A common property regime was established at the founding of the Maya site of Actuncan, Belize, in the Terminal Preclassic period (175 BC–AD 300), which governed access to land until the Terminal Classic period (AD 780–1000). This interpretation is based on urban settlement patterns documented through household excavation and remote-sensing programs. Excavations of all visible patio-focused groups in the urban core provided data to reconstruct residential histories, and a 60,621 m2 gradiometer survey resulted in a magnetic gradient map that was used to document buried constructions. Twenty ground-truth testpits correlated types of magnetic signatures to buried patio-focused groups and smaller constructions, including walled plots in agricultural field systems that were later exposed more fully through large-scale excavations. Combined, these methods provided data to reconstruct four correlates of land tenure systems: (1) the spatial proximity of residential units to land and resources, (2) diachronic changes in community settlement patterns, (3) land subdivision and improvements, and (4) public goods. Spatial analyses documented that houselots did not cluster through time, but instead became gradually improved, lending evidence to suggest the transgenerational inheritance of property rights in the Late and Terminal Classic periods.
The GaLactic and Extragalactic All-sky Murchison Widefield Array survey is a radio continuum survey at 72–231 MHz of the whole sky south of declination +30º, carried out with the Murchison Widefield Array. In this paper, we derive source counts from the GaLactic and Extragalactic All-sky Murchison data at 200, 154, 118, and 88 MHz, to a flux density limit of 50, 80, 120, and 290 mJy respectively, correcting for ionospheric smearing, incompleteness and source blending. These counts are more accurate than other counts in the literature at similar frequencies as a result of the large area of sky covered and this survey’s sensitivity to extended emission missed by other surveys. At S154 MHz > 0.5 Jy, there is no evidence of flattening in the average spectral index (α ≈ −0.8 where S ∝ vα) towards the lower frequencies. We demonstrate that the Square Kilometre Array Design Study model by Wilman et al. significantly underpredicts the observed 154-MHz GaLactic and Extragalactic All-sky Murchison counts, particularly at the bright end. Using deeper Low-Frequency Array counts and the Square Kilometre Array Design Study model, we find that sidelobe confusion dominates the thermal noise and classical confusion at v ≳ 100 MHz due to both the limited CLEANing depth and the undeconvolved sources outside the field-of-view. We show that we can approach the theoretical noise limit using a more efficient and automated CLEAN algorithm.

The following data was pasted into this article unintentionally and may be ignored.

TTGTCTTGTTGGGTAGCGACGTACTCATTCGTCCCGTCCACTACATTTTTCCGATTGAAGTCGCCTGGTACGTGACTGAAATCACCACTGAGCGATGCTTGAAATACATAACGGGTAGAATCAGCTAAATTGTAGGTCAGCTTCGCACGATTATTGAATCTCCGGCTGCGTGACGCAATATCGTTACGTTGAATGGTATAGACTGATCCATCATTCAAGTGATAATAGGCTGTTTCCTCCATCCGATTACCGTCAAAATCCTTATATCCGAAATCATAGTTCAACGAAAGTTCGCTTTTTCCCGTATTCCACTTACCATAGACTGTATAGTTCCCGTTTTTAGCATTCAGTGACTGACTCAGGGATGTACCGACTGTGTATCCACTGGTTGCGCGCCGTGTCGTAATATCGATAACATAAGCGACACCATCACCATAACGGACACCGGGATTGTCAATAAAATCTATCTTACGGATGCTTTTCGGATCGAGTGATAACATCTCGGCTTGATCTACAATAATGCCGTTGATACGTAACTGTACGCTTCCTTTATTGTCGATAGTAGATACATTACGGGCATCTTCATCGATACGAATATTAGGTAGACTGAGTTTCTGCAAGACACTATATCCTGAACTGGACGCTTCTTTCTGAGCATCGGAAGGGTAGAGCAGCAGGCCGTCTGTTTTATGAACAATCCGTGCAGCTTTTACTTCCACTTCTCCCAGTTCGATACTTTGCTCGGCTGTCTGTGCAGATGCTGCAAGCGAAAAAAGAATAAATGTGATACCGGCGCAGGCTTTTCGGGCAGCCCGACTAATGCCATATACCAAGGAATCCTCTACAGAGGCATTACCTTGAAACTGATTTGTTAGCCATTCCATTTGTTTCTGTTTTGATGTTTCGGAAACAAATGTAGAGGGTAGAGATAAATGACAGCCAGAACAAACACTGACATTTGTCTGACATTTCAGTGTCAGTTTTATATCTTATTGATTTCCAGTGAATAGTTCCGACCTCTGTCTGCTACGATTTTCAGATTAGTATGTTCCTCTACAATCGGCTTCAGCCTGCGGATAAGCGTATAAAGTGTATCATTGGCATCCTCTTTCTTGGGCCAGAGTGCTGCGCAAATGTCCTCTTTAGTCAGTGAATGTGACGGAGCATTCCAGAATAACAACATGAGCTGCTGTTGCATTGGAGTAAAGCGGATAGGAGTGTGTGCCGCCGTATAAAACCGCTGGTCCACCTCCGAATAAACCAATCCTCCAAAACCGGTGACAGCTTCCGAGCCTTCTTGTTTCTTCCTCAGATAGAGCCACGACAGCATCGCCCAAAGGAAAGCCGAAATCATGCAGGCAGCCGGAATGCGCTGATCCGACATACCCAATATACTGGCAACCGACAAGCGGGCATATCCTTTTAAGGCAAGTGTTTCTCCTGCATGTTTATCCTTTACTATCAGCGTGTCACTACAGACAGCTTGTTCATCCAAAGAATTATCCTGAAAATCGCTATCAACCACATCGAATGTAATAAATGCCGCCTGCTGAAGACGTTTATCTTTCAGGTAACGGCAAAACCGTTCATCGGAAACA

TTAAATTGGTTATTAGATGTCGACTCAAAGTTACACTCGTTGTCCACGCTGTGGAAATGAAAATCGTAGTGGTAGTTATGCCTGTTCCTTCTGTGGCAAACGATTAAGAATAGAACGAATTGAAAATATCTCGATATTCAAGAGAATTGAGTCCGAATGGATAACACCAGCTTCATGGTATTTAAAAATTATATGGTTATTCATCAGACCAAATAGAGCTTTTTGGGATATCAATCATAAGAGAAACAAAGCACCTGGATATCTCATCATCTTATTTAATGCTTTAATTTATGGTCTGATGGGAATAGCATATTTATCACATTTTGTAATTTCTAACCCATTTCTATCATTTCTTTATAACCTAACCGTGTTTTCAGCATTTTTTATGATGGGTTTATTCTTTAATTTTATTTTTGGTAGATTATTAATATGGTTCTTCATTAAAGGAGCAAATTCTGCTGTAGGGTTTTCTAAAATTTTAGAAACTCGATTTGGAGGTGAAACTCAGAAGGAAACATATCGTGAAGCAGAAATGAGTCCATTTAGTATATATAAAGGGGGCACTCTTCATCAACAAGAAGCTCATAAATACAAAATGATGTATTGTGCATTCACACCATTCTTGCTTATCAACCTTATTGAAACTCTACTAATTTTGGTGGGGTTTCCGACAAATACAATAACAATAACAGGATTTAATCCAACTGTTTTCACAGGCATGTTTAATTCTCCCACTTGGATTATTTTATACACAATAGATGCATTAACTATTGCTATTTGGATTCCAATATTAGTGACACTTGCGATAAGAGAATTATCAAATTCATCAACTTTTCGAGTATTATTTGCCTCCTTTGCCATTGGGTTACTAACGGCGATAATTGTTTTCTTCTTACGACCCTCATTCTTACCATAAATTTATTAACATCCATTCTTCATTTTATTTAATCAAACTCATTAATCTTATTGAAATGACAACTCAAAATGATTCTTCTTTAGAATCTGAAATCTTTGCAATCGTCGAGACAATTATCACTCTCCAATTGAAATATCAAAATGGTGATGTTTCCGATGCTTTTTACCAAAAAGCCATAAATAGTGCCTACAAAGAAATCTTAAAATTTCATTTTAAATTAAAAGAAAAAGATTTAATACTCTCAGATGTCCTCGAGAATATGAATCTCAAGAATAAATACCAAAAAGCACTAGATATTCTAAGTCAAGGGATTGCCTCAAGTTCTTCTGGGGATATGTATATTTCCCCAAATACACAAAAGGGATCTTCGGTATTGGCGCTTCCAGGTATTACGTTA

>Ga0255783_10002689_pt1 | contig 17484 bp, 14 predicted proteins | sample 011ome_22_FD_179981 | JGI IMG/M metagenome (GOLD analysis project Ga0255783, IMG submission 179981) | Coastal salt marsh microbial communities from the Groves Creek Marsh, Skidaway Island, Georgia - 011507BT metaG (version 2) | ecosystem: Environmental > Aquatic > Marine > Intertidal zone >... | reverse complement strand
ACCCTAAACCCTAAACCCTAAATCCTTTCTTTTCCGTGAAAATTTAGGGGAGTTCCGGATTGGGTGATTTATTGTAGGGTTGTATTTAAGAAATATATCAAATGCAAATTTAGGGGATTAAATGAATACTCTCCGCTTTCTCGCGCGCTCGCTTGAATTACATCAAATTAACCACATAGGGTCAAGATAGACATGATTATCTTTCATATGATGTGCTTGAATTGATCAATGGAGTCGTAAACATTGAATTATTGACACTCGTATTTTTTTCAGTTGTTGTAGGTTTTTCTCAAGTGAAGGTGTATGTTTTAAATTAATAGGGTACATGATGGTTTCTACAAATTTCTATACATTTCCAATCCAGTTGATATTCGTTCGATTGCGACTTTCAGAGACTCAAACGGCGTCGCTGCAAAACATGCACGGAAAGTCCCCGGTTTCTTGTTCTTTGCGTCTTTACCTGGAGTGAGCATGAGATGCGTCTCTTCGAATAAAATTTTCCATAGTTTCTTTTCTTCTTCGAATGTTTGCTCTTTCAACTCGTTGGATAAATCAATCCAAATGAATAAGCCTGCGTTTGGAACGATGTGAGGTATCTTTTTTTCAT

We provide the first in situ measurements of antenna element beam shapes of the Murchison Widefield Array. Most current processing pipelines use an assumed beam shape, which can cause absolute and relative flux density errors and polarisation ‘leakage’. Understanding the primary beam is then of paramount importance, especially for sensitive experiments such as a measurement of the 21-cm line from the epoch of reionisation, where the calibration requirements are so extreme that tile to tile beam variations may affect our ability to make a detection. Measuring the primary beam shape from visibilities is challenging, as multiple instrumental, atmospheric, and astrophysical factors contribute to uncertainties in the data. Building on the methods of Neben et al. [Radio Sci., 50, 614], we tap directly into the receiving elements of the telescope before any digitisation or correlation of the signal. Using ORBCOMM satellite passes we are able to produce all-sky maps for four separate tiles in the XX polarisation. We find good agreement with the beam model of Sokolowski et al. [2017, PASA, 34, e062], and clearly observe the effects of a missing dipole from a tile in one of our beam maps. We end by motivating and outlining additional on-site experiments.
The low-frequency polarisation properties of radio sources are poorly studied, particularly in statistical samples. However, the new generation of low-frequency telescopes, such as the Murchison Widefield Array (the precursor for the low-frequency component of the Square Kilometre Array) offers an opportunity to probe the physics of radio sources at very low radio frequencies. In this paper, we present a catalogue of linearly polarised sources detected at 216 MHz, using data from the Galactic and Extragalactic All-sky Murchison Widefield Array survey. Our catalogue covers the Declination range –17° to –37° and 24 h in Right Ascension, at a resolution of around 3 arcminutes. We detect 81 sources (including both a known pulsar and a new pulsar candidate) with linearly polarised flux densities in excess of 18 mJy across a survey area of approximately 6 400 deg2, corresponding to a surface density of 1 source per 79 deg2. The level of Faraday rotation measured for our sources is broadly consistent with those recovered at higher frequencies, with typically more than an order of magnitude improvement in the uncertainty compared to higher-frequency measurements. However, our catalogue is likely incomplete at low Faraday rotation measures, due to our practice of excluding sources in the region where instrumental leakage appears. The majority of sources exhibit significant depolarisation compared to higher frequencies; however, a small sub-sample repolarise at 216 MHz. We also discuss the polarisation properties of four nearby, large-angular-scale radio galaxies, with a particular focus on the giant radio galaxy ESO 422–G028, in order to explain the striking differences in polarised morphology between 216 MHz and 1.4 GHz.